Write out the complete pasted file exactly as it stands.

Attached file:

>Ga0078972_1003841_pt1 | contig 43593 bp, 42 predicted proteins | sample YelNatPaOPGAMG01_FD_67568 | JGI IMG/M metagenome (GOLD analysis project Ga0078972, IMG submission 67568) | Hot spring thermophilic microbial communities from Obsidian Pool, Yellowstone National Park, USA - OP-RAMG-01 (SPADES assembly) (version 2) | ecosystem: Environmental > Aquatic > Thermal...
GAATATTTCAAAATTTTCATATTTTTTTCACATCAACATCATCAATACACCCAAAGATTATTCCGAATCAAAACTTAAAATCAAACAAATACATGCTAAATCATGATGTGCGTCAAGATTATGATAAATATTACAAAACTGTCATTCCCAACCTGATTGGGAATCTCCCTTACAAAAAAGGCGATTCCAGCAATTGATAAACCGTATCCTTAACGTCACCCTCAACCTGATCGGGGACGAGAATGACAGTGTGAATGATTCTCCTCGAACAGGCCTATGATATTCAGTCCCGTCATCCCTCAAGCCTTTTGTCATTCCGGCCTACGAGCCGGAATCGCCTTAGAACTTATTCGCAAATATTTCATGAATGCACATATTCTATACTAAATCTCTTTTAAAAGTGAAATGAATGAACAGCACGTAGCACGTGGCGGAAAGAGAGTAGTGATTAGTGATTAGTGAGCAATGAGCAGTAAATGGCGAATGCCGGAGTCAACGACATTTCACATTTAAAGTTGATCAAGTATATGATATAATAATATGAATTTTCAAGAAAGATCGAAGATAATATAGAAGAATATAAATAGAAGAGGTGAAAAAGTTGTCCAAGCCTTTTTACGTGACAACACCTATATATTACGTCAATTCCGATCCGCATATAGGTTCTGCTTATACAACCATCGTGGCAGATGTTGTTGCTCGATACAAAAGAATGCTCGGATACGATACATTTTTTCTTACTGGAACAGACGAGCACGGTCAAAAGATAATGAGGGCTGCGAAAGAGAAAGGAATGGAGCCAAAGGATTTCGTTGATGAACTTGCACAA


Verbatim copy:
>Ga0078972_1003841_pt1 | contig 43593 bp, 42 predicted proteins | sample YelNatPaOPGAMG01_FD_67568 | JGI IMG/M metagenome (GOLD analysis project Ga0078972, IMG submission 67568) | Hot spring thermophilic microbial communities from Obsidian Pool, Yellowstone National Park, USA - OP-RAMG-01 (SPADES assembly) (version 2) | ecosystem: Environmental > Aquatic > Thermal...
GAATATTTCAAAATTTTCATATTTTTTTCACATCAACATCATCAATACACCCAAAGATTATTCCGAATCAAAACTTAAAATCAAACAAATACATGCTAAATCATGATGTGCGTCAAGATTATGATAAATATTACAAAACTGTCATTCCCAACCTGATTGGGAATCTCCCTTACAAAAAAGGCGATTCCAGCAATTGATAAACCGTATCCTTAACGTCACCCTCAACCTGATCGGGGACGAGAATGACAGTGTGAATGATTCTCCTCGAACAGGCCTATGATATTCAGTCCCGTCATCCCTCAAGCCTTTTGTCATTCCGGCCTACGAGCCGGAATCGCCTTAGAACTTATTCGCAAATATTTCATGAATGCACATATTCTATACTAAATCTCTTTTAAAAGTGAAATGAATGAACAGCACGTAGCACGTGGCGGAAAGAGAGTAGTGATTAGTGATTAGTGAGCAATGAGCAGTAAATGGCGAATGCCGGAGTCAACGACATTTCACATTTAAAGTTGATCAAGTATATGATATAATAATATGAATTTTCAAGAAAGATCGAAGATAATATAGAAGAATATAAATAGAAGAGGTGAAAAAGTTGTCCAAGCCTTTTTACGTGACAACACCTATATATTACGTCAATTCCGATCCGCATATAGGTTCTGCTTATACAACCATCGTGGCAGATGTTGTTGCTCGATACAAAAGAATGCTCGGATACGATACATTTTTTCTTACTGGAACAGACGAGCACGGTCAAAAGATAATGAGGGCTGCGAAAGAGAAAGGAATGGAGCCAAAGGATTTCGTTGATGAACTTGCACAA